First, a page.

Fundamentals of Anthropological Theory

Course Number: 
240B
Semester: 
Spring
Year: 
2017
Section: 
001
Location: 
221 Kroeber
Instructor: 
Hanks, W
Units: 
5
Time: 
Tu Th 2 - 5 pm
CCN: 
12678

This seminar explores selected problems in basic social theory, and is designed to be taken after Anthr 240A. It will work through a series of readings organized around the following issues (in the order listed): (1) The relation between language, culture and consciousness as construed by Boas and Sapir; (2) Structure and relationality as developed in French social thought (Durkheim, Mauss, Saussure, Lévi Strauss); (3) Translation as problem and practice (Goodman); (4) Phenomenology of the body (Merleau-Ponty, Schutz); (5) Social action and kinds of social relationships (Weber, Simmel, Schutz); (6) Social practice as object and method (Bourdieu, de Certeau, Giddens); (7) Pragmatism, reflexivity and semiotics (Mead, Peirce); and (8) Ritualization and performativity (Van Gennep, Durkheim, Evans Pritchard, Austin, Goffman). The objective is to engage with a range of different theoretical approaches to constitutive aspects of social life. For each of the eight core issues, the syllabus will have suggested readings in which concepts are brought to bare on ethnographic cases.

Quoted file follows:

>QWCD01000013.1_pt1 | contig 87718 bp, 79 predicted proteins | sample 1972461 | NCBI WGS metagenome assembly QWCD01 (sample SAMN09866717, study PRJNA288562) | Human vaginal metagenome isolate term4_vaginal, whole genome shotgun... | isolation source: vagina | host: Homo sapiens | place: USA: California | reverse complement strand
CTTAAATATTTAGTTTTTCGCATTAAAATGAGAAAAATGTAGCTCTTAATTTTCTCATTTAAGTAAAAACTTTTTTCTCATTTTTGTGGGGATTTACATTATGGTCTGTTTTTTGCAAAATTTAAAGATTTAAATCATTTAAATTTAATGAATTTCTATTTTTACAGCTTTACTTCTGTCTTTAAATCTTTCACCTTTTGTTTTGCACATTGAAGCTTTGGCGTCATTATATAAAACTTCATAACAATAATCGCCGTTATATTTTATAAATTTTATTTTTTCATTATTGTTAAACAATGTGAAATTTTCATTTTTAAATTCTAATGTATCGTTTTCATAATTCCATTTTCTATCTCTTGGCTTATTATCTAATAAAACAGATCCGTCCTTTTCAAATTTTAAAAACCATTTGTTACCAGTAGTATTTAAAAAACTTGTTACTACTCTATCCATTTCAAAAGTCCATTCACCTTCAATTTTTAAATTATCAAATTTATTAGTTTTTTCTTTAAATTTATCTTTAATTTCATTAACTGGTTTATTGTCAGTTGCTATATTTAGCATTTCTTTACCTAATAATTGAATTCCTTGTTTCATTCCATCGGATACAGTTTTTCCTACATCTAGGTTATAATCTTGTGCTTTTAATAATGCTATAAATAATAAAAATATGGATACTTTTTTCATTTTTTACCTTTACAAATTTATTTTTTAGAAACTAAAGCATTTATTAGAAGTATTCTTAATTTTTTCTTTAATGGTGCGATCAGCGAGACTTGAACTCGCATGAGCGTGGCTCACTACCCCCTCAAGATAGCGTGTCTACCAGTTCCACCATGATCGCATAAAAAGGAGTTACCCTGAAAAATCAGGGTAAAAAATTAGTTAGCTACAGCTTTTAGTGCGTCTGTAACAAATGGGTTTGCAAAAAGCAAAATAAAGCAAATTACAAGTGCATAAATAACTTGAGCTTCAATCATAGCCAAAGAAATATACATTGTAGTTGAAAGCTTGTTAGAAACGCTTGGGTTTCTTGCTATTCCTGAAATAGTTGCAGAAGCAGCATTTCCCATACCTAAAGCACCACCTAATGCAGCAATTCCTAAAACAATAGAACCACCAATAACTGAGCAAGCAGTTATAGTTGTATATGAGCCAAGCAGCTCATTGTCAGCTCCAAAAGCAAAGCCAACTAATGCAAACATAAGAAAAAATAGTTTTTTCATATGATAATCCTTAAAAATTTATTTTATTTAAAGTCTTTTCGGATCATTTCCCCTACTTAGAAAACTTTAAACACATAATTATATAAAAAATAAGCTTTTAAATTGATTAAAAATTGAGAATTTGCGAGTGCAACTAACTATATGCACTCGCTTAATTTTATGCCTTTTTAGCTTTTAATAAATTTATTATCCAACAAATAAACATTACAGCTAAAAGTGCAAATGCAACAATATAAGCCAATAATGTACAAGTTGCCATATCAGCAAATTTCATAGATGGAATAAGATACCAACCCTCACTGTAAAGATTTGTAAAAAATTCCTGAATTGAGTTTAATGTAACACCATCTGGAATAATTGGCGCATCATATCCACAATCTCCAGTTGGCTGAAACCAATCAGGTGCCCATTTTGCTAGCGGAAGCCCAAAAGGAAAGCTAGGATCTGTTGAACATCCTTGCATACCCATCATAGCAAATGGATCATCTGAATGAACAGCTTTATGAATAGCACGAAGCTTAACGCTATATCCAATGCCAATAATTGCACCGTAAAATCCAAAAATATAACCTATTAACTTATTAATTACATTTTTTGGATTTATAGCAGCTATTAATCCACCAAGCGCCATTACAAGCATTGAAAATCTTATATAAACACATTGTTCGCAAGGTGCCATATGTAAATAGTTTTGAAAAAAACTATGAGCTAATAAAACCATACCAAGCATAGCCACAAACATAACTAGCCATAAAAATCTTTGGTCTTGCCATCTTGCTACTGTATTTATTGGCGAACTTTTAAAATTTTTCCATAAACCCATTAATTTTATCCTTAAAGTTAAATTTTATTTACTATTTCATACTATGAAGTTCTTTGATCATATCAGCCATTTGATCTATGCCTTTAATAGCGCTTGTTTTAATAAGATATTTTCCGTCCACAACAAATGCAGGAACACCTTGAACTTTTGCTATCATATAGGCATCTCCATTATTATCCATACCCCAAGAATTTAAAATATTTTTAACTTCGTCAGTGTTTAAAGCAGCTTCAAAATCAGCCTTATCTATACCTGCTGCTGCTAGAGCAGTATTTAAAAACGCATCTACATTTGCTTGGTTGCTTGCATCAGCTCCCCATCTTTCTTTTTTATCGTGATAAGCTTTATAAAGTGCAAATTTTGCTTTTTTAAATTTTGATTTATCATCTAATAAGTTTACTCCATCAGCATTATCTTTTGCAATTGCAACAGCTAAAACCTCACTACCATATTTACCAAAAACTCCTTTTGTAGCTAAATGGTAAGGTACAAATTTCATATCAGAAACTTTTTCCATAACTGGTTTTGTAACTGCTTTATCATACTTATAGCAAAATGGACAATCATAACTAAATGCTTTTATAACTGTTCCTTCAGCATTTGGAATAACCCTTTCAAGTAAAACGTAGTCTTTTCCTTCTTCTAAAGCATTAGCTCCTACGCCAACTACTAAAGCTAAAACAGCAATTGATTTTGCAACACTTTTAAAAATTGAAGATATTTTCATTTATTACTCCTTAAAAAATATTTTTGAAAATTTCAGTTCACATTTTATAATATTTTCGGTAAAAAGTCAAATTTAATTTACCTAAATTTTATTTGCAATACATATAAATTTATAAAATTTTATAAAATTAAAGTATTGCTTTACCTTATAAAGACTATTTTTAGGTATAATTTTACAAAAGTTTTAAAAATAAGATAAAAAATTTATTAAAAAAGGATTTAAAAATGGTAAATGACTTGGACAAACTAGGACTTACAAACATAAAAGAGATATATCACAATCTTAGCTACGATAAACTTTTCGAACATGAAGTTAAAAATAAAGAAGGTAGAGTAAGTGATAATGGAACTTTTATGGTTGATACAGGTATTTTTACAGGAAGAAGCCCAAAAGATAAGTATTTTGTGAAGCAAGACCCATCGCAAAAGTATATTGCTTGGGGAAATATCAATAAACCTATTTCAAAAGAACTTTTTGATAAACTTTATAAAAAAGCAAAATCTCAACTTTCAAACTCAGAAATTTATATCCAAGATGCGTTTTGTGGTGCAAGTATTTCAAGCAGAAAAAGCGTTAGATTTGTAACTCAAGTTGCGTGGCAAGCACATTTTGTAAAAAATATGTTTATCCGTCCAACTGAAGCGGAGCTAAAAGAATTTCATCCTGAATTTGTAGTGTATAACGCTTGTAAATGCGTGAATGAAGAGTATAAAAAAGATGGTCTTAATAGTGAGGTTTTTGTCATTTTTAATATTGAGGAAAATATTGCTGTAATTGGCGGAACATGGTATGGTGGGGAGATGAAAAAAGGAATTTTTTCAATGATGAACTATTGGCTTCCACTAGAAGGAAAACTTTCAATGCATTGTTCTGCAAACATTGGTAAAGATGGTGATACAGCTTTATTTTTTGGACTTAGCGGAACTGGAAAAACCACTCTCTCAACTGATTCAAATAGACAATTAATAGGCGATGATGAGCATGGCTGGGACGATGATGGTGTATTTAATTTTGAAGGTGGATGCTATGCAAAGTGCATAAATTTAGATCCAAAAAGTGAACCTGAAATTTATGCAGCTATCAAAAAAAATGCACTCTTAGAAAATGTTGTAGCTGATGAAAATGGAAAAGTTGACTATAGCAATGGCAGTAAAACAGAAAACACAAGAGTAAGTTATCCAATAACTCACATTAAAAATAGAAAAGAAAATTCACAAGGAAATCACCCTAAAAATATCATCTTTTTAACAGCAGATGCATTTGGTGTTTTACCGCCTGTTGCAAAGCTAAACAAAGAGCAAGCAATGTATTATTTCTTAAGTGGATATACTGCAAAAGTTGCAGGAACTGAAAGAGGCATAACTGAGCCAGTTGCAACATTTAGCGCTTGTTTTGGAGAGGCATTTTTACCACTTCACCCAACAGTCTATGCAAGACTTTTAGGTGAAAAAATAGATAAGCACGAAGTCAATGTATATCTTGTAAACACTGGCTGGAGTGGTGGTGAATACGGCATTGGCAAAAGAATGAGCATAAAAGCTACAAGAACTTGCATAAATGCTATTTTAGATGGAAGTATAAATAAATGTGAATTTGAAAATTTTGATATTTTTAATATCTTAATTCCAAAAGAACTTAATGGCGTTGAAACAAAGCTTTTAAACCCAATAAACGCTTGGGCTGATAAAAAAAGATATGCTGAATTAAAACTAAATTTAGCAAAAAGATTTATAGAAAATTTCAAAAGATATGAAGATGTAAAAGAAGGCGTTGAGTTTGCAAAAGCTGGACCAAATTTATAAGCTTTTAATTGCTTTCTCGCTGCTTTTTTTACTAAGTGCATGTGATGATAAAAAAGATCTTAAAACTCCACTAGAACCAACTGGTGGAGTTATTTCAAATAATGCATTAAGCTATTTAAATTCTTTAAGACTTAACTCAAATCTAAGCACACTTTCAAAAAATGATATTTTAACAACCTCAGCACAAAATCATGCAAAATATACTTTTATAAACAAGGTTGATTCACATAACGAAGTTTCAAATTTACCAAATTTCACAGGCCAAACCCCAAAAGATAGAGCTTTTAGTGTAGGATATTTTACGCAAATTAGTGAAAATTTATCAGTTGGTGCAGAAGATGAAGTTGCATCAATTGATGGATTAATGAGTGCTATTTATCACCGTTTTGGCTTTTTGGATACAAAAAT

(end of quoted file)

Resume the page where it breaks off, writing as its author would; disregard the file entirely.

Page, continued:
The seminar meets for two sessions of three hours apiece, in the first of which (Tu 2-5) I will present brief lectures to frame the readings and help orient discussion. Working in pairs, seminar members will rotate in the role of leading discussion in the second half of Tu meetings.  Discussion leaders should prepare handouts for all seminar members. Seminar members will also turn in a brief essay (7-10 pages) in week 6, and a final paper (15 pages) in week 14. Grades will be based on attendance and participation discussion, handouts and leadership of discussion and the two essays.

 

Texts: 

(1) The relation between language, culture and consciousness as construed by Boas and Sapir;

(2) Structure and relationality as developed in French social thought (Durkheim, Mauss, Saussure, Lévi Strauss);

(3) Translation as problem and practice (Goodman);

(4) Phenomenology of the body (Merleau-Ponty, Schutz);

(5) Social action and kinds of social relationships (Weber, Simmel, Schutz);

(6) Social practice as object and method (Bourdieu, de Certeau, Giddens);

(7) Pragmatism, reflexivity and semiotics (Mead, Peirce); and

(8) Ritualization and performativity (Van Gennep, Durkheim, Evans Pritchard, Austin, Goffman).